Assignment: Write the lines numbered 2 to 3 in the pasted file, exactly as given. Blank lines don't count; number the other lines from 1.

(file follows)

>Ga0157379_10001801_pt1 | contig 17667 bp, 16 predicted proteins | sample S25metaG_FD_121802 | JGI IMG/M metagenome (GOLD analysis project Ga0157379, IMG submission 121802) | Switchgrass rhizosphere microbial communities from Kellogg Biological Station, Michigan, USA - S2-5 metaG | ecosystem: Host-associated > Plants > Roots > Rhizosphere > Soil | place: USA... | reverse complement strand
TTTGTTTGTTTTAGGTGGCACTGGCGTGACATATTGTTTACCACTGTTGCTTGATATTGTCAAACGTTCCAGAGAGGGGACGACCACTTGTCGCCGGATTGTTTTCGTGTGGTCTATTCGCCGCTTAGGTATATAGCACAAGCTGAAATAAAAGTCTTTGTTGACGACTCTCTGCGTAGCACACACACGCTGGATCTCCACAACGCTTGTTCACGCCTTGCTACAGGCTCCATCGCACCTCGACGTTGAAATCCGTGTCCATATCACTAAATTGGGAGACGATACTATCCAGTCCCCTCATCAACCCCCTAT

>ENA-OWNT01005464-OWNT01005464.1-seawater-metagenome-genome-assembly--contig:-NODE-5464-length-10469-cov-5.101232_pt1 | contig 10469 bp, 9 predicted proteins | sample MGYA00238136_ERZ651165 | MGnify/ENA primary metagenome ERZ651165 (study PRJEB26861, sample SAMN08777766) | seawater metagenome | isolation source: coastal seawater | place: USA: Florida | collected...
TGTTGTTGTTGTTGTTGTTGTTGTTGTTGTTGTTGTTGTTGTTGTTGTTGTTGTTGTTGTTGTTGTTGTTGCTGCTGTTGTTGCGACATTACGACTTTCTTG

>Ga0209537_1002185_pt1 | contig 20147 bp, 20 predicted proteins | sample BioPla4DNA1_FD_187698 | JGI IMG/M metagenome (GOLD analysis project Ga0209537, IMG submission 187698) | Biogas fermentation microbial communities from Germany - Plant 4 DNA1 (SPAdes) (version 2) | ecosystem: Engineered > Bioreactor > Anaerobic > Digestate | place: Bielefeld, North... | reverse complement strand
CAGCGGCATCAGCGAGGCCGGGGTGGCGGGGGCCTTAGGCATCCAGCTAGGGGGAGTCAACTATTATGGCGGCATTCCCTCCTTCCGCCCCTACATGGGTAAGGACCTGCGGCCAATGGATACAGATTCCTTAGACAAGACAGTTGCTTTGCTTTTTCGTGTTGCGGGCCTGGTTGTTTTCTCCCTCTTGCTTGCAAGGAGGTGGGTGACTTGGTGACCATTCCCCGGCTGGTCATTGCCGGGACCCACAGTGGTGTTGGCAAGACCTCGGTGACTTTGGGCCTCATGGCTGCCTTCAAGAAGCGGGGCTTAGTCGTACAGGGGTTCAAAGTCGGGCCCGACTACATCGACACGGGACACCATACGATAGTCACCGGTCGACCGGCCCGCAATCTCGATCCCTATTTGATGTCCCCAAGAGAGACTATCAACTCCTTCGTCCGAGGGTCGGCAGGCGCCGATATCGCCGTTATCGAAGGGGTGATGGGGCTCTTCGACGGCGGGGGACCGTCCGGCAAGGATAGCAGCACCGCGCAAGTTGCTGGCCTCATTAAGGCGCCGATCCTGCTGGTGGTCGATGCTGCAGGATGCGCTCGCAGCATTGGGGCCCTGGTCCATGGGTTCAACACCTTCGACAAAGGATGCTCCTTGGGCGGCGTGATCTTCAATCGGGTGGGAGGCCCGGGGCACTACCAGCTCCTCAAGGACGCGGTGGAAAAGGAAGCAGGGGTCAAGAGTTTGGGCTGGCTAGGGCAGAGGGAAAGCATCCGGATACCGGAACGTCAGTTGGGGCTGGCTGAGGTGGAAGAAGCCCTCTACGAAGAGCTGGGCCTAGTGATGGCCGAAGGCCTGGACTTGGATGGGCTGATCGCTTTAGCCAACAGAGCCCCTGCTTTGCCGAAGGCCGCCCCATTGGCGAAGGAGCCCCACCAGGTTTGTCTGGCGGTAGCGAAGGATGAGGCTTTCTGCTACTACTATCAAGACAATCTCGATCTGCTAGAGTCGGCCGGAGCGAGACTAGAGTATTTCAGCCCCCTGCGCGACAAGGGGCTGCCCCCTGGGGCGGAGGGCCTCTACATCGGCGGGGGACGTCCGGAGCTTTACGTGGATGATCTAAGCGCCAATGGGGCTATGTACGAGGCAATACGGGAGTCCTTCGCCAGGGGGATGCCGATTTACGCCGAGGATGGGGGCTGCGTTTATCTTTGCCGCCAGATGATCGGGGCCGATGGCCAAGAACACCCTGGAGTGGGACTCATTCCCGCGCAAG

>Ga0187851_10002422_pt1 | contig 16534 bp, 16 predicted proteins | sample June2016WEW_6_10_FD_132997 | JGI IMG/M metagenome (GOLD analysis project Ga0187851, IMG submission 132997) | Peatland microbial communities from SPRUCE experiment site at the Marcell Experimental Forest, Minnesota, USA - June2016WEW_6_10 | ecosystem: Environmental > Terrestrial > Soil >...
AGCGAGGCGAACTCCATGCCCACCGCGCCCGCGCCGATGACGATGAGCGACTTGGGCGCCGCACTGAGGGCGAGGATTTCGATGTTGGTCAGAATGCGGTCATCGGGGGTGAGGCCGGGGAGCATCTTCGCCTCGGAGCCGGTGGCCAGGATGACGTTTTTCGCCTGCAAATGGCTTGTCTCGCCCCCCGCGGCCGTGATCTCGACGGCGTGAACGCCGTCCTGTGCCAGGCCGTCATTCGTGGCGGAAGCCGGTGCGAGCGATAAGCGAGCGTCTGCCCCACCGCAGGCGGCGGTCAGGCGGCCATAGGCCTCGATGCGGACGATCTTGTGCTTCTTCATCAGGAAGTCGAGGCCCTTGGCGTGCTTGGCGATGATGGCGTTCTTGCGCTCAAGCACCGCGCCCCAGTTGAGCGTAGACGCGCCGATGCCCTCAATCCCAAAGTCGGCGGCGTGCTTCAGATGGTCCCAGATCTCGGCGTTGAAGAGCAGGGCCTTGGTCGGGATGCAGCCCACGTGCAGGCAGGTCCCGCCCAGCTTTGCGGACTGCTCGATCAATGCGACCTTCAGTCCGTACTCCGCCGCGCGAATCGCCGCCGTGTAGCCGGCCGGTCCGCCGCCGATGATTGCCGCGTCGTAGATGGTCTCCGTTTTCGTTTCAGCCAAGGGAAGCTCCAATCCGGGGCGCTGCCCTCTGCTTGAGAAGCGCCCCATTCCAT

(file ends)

TTTGTTTGTTTTAGGTGGCACTGGCGTGACATATTGTTTACCACTGTTGCTTGATATTGTCAAACGTTCCAGAGAGGGGACGACCACTTGTCGCCGGATTGTTTTCGTGTGGTCTATTCGCCGCTTAGGTATATAGCACAAGCTGAAATAAAAGTCTTTGTTGACGACTCTCTGCGTAGCACACACACGCTGGATCTCCACAACGCTTGTTCACGCCTTGCTACAGGCTCCATCGCACCTCGACGTTGAAATCCGTGTCCATATCACTAAATTGGGAGACGATACTATCCAGTCCCCTCATCAACCCCCTAT

>ENA-OWNT01005464-OWNT01005464.1-seawater-metagenome-genome-assembly--contig:-NODE-5464-length-10469-cov-5.101232_pt1 | contig 10469 bp, 9 predicted proteins | sample MGYA00238136_ERZ651165 | MGnify/ENA primary metagenome ERZ651165 (study PRJEB26861, sample SAMN08777766) | seawater metagenome | isolation source: coastal seawater | place: USA: Florida | collected...